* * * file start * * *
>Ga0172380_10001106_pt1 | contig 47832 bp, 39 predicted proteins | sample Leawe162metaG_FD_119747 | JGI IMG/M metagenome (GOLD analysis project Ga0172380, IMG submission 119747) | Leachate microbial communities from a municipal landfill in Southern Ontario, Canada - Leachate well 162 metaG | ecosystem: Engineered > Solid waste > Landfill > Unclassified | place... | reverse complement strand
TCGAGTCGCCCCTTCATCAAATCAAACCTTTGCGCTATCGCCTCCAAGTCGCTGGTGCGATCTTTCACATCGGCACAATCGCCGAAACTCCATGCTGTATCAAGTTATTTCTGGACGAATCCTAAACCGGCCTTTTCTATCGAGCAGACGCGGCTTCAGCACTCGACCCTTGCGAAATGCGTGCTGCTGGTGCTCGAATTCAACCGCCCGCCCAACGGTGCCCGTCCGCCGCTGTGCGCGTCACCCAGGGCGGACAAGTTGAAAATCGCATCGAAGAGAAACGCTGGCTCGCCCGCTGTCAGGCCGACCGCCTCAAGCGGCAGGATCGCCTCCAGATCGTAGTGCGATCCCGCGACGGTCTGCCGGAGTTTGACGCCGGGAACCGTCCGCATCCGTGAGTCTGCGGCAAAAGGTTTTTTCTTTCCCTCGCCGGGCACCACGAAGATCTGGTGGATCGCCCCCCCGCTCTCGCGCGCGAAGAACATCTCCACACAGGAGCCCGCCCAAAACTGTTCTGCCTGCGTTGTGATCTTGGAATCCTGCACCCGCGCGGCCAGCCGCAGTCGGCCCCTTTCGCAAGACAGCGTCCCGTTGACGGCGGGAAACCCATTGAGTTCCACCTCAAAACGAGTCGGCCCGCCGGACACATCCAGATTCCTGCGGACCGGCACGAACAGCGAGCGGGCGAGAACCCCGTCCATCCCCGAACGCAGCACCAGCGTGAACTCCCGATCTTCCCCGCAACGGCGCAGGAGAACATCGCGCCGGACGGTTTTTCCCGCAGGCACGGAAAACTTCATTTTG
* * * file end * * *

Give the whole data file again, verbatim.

>Ga0172380_10001106_pt1 | contig 47832 bp, 39 predicted proteins | sample Leawe162metaG_FD_119747 | JGI IMG/M metagenome (GOLD analysis project Ga0172380, IMG submission 119747) | Leachate microbial communities from a municipal landfill in Southern Ontario, Canada - Leachate well 162 metaG | ecosystem: Engineered > Solid waste > Landfill > Unclassified | place... | reverse complement strand
TCGAGTCGCCCCTTCATCAAATCAAACCTTTGCGCTATCGCCTCCAAGTCGCTGGTGCGATCTTTCACATCGGCACAATCGCCGAAACTCCATGCTGTATCAAGTTATTTCTGGACGAATCCTAAACCGGCCTTTTCTATCGAGCAGACGCGGCTTCAGCACTCGACCCTTGCGAAATGCGTGCTGCTGGTGCTCGAATTCAACCGCCCGCCCAACGGTGCCCGTCCGCCGCTGTGCGCGTCACCCAGGGCGGACAAGTTGAAAATCGCATCGAAGAGAAACGCTGGCTCGCCCGCTGTCAGGCCGACCGCCTCAAGCGGCAGGATCGCCTCCAGATCGTAGTGCGATCCCGCGACGGTCTGCCGGAGTTTGACGCCGGGAACCGTCCGCATCCGTGAGTCTGCGGCAAAAGGTTTTTTCTTTCCCTCGCCGGGCACCACGAAGATCTGGTGGATCGCCCCCCCGCTCTCGCGCGCGAAGAACATCTCCACACAGGAGCCCGCCCAAAACTGTTCTGCCTGCGTTGTGATCTTGGAATCCTGCACCCGCGCGGCCAGCCGCAGTCGGCCCCTTTCGCAAGACAGCGTCCCGTTGACGGCGGGAAACCCATTGAGTTCCACCTCAAAACGAGTCGGCCCGCCGGACACATCCAGATTCCTGCGGACCGGCACGAACAGCGAGCGGGCGAGAACCCCGTCCATCCCCGAACGCAGCACCAGCGTGAACTCCCGATCTTCCCCGCAACGGCGCAGGAGAACATCGCGCCGGACGGTTTTTCCCGCAGGCACGGAAAACTTCATTTTG